How to Render Tallow

The fat from grass-fed cattle is coveted (by nutrient-savvy consumers), due to its rich content of health-promoting nutrients.

Among the most notable nutrients: the fat-soluble vitamins (A, D, E, K), which are only available in abundance in the meat, fat, milk and eggs of pastured livestock.

(The exception is that natto, a fermented soy product, also contains high levels of a form of vitamin K… but how much of that do you eat on a regular basis?! Furthermore, the form of vitamin K in grassfed meats and fats is more bioavailable than in natto. Therefore: more fatty meat, please!)

The more an animal (such as a cow) eats lush grasses and other greens, the deeper the colour of their milk, butter and fat. The golden colour is testament to the nutrients in the plants being converted to vitamin K2 by the microbes in the rumen, becoming some of the most needed nutrients for good health.

This is something that isn’t seen in grain-fed animals; it’s a special part of grass-fed livestock.

Two type of beef fat: solid on the left, and soft on the right. Both can be rendered into tallow.

Two type of beef fat: solid on the left, and soft on the right. Both can be rendered into tallow.

To get the most use of the beef fat, it needs to be rendered into tallow.

“Beef fat” is the raw fat that is cut away from the meat.

“Tallow” is the purified beef fat; the result of cooking it at a low temperature to separate the liquid from the solid parts of the fat. In essence, this multiplies its uses, and gives it a longer shelf life.

Side note: tallow is the name for the rendered fat from any ruminant, such as cattle, goats, lambs, deer, etc.

There are basically 3 types of beef fat: solid, soft, and suet. The suet is found around the kidney area, and the hard and soft fats cover the meat. Any fat can be rendered into tallow, but the fats can also be rendered separately for different uses.

Check out how to use them here.



  1. Preheat the oven to 275 - 300F.

  2. Cut the fat into small pieces. Ideally, the fat should be in pieces that are in 1-inch cubes or smaller.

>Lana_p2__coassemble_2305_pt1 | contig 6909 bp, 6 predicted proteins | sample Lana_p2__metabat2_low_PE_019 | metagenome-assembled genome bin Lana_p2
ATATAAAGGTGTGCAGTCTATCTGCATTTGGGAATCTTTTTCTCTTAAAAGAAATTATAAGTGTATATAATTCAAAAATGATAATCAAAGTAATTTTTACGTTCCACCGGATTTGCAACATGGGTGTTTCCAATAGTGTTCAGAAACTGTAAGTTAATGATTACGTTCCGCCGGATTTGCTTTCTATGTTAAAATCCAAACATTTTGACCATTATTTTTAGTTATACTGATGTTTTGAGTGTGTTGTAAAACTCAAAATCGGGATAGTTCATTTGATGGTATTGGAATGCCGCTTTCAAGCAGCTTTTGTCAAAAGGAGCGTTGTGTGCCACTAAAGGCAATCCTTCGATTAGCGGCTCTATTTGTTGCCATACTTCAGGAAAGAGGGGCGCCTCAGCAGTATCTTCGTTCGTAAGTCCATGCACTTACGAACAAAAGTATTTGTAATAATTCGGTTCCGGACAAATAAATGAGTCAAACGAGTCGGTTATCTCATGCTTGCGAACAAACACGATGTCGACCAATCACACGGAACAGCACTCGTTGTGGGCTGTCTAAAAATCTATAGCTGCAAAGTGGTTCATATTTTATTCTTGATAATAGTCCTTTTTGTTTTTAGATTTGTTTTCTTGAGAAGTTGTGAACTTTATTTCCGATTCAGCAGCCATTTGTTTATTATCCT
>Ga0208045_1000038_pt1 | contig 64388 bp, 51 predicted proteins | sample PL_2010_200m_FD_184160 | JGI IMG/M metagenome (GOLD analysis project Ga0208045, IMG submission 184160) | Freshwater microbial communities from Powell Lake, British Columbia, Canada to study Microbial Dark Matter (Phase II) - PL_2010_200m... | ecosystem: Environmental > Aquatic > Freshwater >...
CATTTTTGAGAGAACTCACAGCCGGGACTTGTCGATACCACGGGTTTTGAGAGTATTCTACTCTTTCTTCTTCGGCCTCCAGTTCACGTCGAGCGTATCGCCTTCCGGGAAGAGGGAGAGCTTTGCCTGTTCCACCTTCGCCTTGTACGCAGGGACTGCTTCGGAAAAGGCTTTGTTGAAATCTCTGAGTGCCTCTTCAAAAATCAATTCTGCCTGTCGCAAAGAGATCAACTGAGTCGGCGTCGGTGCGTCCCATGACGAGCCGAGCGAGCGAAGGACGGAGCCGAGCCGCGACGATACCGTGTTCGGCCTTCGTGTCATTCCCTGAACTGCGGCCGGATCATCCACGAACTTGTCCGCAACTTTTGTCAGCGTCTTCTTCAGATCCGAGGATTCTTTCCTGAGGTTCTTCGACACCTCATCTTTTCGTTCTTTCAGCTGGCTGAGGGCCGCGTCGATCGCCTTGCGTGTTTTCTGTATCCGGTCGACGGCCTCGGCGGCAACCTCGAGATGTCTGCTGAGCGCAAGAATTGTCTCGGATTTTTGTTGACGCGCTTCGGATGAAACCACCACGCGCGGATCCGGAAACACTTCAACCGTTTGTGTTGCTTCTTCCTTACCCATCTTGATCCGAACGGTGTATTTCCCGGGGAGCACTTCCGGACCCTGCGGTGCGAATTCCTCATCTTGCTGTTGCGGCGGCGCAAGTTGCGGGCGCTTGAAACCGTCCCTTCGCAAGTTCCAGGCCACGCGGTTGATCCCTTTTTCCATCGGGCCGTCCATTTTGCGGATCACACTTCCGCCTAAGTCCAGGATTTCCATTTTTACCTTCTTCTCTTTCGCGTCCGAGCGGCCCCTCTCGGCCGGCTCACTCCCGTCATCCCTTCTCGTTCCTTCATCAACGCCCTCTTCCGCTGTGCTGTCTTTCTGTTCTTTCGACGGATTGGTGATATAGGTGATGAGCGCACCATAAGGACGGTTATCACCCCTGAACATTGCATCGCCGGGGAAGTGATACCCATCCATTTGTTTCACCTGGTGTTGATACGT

Alternately, the fat can be processed through a grinder to break up the fat into very small pieces. This is only recommended if you have a large grinder (for large quantities of fat) or a small quantity of fat (to run through a small grinder).

  3. .Place the fat in a deep pan. The pan can be filled to the rim, but the fat should not be heaped above the top of the pan

  4. Roast the fat for about half an hour, then gently stir it so that it cooks evenly.

  5. Roast the fat for about another 30 - 60 minutes (the timing depends on the quantity in your pan), and by this time, there should be liquid fat in the bottom of the pan.

    Carefully pour off this fat (or use a ladle), reserving some fat in the pan.

  1. After another 30 - 60 minutes, pour off the remainder of the liquid. The fat is completely rendered when the original chunks are about 1/2 to 1/4 their original size, and no more liquid can be pressed out of them. They will likely be medium to dark brown at this stage. If you’re processing a lot of fat in a large pan, this could take up to 4 - 5 hours in total.

  2. When the liquid fat is hot, pour it through a fine mesh strainer into your chosen containers (such as: jars, bread pans, muffin tins, etc). Set them aside to cool, and then transfer them to storage.

  3. If you’ve poured the tallow into bread pans, chill the tallow thoroughly, then turn the pans upside down to release the tallow. Package the blocks tightly in air-tight packages to freeze.

  4. Reserve the cracklings for future use.



There are so many delicious ways to use tallow, it’s worthy of its own blog post.

Tallow can be kept for weeks in the refrigerator, months (or up to 2 years) in the freezer, and for up to a week at room temperature. It will keep the best in air-tight packaging, and by using clean utensils when dipping into it.

Tallow is harder than butter at room temperature, and will need to be chipped / cut off the block when it’s chilled. For this reason, I prefer to store mine in blocks instead of jars — there’s less chance of a jar breaking, when trying to chip out some tallow!

Have you made tallow before? Leave your comments (and questions) below!

Deanna van den Dries